Becoming a PEAK Leader. (Part 2)
During the past two days, I’ve introduced my PEAK organizational model as well as outlined the first four practices that can help you to “be all you can be” as a leader. I sum-up this series with the final four leadership practices.
For those who want to learn more, you can read my book “PEAK: How Great Companies Get Their Mojo from Maslow.” We’ll now focus on practices 5-8.
Practice 5: Nurture, value, and evolve corporate culture as your ultimate differentiator.
Great leaders know that company culture is their secret weapon, that it needs to be nurtured and valued, and must evolve with the times. It takes years to create a compelling culture, yet you can lose it with just a few bad decisions. The most valuable lesson in this practice is to become more conscious about what constitutes your current culture and what steps you can take to move that in the direction most appropriate for your long-term corporate goals. As Airbnb co-founder Joe Gebbia says, “The more you have a vibrant culture that everyone buys into, the less process you need in the org.”
Practice 6: Calibrate the balance between “Conscious” and “Capitalism.”
Business has quite often been seen as a “zero-sum” game. One person’s win is another person’s loss. Taken to a global level, some believe that capitalism’s short-term gains are often to the long-term detriment of the environment and to certain communities. Yet, there’s been a paradigm shift in the past decade. PEAK-performing companies have to become conscious capitalists as the world has become much more transparent and companies have become more accountable. That may sound like the kind of concern only a CEO has to consider but, in reality, on a daily basis, mid-level leaders are faced with questions about how a financially-motivated decision might affect the culture of their department, the motivation of those that work with them, or the company’s reputation in the community. During this pandemic, we’ve looked at how our Modern Elder Academy can be a stabilizing force in our local farming and fishing village whether it be paying our workers 75% of their normal wages while not working or donating to the local food bank.
Practice 7: Disrupt the customer pyramid with consistent innovations at the peak.
The sixth practice helps a PEAK leader look beyond the borders of their company, and this seventh practice furthers that expansive thinking. Transformational companies and leaders can often be contrarian by focusing on the higher needs of their obvious primary customers, but also with customers that their competitors hadn’t ever considered. Determine how you can become the world’s best mind-reader with respect to the unrecognized needs of your core customers. At Joie de Vivre, we used our process of defining a magazine and five adjectives to help us determine the “identity refreshment” we could offer to our bull’s eye psychographic customer. Intuit uses its “follow-me-home” ethnography approach to understanding the latent needs of its customers. Amazon is creating using their new retail stores as insight centers. Create a persona with a name for your primary core customers and regularly refresh your definition of who they are and what new products in the marketplace are delighting them.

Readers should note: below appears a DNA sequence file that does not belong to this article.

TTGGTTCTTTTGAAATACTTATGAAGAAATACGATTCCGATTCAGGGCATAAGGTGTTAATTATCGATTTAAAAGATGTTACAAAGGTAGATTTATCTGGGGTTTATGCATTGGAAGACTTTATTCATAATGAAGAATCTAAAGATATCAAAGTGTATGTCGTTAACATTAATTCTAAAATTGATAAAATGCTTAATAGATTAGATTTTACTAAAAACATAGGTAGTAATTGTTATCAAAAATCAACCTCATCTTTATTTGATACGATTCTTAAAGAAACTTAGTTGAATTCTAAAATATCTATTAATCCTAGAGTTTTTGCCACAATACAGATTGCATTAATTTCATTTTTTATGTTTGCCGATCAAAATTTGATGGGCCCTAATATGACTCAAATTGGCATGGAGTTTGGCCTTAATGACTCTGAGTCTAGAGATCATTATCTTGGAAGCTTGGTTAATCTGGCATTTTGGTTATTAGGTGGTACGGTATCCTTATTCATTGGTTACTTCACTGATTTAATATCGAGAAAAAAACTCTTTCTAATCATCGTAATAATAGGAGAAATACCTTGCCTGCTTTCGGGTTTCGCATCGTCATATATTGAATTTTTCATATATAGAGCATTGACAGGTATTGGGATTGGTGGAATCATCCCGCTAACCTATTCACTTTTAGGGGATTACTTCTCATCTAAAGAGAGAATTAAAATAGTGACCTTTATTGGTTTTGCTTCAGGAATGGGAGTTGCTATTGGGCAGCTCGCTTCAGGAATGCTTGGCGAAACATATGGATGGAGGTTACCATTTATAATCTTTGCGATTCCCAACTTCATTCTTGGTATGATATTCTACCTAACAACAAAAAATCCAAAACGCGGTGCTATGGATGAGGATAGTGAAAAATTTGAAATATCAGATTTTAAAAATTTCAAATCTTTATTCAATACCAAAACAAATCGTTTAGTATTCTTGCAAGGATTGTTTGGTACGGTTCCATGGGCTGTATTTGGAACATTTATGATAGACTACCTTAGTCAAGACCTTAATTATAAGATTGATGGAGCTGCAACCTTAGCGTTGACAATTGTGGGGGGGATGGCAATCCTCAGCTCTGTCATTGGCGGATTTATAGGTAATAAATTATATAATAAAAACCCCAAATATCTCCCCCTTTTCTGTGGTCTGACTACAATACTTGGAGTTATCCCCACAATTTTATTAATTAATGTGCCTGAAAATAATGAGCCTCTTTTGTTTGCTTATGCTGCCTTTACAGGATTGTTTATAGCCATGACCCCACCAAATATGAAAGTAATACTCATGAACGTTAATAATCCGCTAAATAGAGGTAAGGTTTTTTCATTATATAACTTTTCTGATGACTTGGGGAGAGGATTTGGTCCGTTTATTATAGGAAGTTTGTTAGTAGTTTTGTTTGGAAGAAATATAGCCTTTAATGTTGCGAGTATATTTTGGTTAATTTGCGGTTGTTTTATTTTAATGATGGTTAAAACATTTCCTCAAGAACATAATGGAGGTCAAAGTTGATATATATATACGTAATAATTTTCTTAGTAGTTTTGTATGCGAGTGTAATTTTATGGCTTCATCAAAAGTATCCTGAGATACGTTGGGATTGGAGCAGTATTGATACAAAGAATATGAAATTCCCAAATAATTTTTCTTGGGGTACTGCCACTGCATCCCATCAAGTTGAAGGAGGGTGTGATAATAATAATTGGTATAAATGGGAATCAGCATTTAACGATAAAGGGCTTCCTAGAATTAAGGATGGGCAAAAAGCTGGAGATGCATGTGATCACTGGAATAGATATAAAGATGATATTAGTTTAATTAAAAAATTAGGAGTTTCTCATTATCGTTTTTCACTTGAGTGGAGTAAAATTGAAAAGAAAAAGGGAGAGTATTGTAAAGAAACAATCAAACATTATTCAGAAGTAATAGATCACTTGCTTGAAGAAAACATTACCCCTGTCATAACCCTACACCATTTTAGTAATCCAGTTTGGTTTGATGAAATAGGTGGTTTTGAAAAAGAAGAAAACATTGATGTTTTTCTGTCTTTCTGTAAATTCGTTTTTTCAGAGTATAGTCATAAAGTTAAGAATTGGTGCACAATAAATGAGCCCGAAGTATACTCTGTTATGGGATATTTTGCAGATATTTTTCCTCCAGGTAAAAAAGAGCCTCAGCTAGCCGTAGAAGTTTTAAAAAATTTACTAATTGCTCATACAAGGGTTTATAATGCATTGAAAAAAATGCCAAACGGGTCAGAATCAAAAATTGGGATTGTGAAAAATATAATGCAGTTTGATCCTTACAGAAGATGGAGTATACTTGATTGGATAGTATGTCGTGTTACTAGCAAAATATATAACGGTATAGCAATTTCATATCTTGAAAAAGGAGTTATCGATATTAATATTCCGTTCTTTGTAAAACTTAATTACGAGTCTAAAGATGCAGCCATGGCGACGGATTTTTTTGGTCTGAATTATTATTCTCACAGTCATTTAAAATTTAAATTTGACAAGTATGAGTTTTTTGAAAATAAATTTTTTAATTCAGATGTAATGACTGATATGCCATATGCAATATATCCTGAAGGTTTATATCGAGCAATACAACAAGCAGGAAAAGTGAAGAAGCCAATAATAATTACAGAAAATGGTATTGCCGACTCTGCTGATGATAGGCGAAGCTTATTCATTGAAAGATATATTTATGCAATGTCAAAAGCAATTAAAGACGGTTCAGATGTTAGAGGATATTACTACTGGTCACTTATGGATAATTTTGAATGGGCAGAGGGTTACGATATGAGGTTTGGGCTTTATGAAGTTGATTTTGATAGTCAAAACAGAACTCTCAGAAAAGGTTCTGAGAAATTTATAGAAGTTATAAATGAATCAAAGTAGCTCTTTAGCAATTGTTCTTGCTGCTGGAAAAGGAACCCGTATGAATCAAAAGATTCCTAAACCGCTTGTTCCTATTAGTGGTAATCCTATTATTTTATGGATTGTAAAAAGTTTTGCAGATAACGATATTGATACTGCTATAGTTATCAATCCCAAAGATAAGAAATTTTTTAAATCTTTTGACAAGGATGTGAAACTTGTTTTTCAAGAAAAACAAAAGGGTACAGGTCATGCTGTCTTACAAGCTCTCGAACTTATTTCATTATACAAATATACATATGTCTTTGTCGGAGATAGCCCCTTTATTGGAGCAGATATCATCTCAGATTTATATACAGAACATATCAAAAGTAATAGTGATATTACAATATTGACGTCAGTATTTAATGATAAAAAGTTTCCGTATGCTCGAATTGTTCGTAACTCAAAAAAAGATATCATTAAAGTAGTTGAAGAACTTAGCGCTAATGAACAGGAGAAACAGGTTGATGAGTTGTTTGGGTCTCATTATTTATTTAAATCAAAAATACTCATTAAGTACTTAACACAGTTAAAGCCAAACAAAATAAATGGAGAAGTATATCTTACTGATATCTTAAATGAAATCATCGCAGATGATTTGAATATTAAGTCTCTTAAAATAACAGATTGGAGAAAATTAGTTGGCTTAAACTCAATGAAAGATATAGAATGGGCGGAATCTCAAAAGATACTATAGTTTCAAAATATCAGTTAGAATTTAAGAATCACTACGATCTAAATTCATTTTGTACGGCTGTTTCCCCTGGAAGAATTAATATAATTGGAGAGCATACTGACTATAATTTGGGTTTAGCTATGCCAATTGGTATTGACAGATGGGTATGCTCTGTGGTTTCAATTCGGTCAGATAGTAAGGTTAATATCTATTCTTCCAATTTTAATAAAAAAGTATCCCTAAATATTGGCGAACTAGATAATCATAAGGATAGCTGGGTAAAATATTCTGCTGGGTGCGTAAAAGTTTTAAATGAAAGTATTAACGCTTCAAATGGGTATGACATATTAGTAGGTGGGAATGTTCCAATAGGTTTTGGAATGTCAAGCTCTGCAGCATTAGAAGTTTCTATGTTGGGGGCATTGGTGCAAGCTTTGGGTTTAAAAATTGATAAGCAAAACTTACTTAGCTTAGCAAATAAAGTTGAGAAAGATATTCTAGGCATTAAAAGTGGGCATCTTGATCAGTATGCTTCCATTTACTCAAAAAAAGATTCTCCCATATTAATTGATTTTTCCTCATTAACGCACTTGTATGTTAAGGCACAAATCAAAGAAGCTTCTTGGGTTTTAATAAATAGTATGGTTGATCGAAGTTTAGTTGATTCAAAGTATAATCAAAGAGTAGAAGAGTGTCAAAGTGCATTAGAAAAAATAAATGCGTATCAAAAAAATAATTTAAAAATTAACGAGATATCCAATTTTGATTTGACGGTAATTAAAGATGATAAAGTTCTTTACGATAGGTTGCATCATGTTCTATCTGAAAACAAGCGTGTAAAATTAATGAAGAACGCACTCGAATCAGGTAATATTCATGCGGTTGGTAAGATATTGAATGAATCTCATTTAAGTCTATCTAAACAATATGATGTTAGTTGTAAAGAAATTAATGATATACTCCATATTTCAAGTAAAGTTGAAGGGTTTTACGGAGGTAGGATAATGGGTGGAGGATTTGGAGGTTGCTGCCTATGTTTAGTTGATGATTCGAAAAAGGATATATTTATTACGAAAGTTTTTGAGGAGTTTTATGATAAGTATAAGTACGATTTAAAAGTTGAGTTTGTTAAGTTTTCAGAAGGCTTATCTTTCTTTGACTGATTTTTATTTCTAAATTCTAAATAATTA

Practice 8: Lead to Peak (in other words, you’re always a role model and a “Sherpa”)
Just as a Sherpa does in the Himalayas, great leaders meet their people where they are on the pyramid and help them to see the natural path up to the peak. PEAK leaders embody loyalty and build an “emotional bank account” with their employees by championing personal development in tandem with corporate development. They understand the synergistic effect of having a self-actualized individual in the workplace. And PEAK leaders unconsciously calculate the lifetime value of their customer, employee, and investor relationships, knowing that investing in relationships builds trust, which is the ultimate lubricant for a well-run business. Kip Tindell, co-founder, Chairman, and past CEO of The Container Store, uses the metaphor of a wake, the trail of water left by a boat, to define this practice. He says, “Your wake, my wake, everybody’s wake is far more vast and powerful than you think it is. It makes you realize how big and influential we are, and how much impact we have on the companies around us and the world around us.” A leader is a role model. It’s that simple.
Conscious people pay attention. It’s true of spiritual leaders. And it’s true of business leaders. PEAK leaders pay attention to the higher needs while not neglecting the base needs that provide a foundation for their organization. Leadership is all about making conscious choices, and knowing that the higher you are in the company, the more magnified your decisions and behavior will be throughout the organization.
The eight practices that define PEAK leaders can be summarized in one simple paragraph:
Peak leaders believe humans are basically good (Practice 1). And, work is a powerful means for one to live their calling (Practice 2). Yet, what’s most valuable in life and business is often elusive (Practice 3). Great leaders know that these elusive intangibles are found higher up on the Hierarchy of Needs pyramid and they try to lead from that transformational place (Practice 4). A healthy company culture can be transformative in helping a leader and an organization pay attention to higher needs (Practice 5). But, in the interdependent and transparent world we live in, PEAK leaders recognize that they have to be conscious of higher needs beyond their organization (Practice 6). Delivering on the unrecognized needs of your customers – or your community – requires a relentless commitment to innovation (Practice 7). Peak leaders develop loyalty with all their stakeholders by operating as if they’re a role model all of the time (Practice 8). And, being a humanistic role model takes a leader back to Practice 1.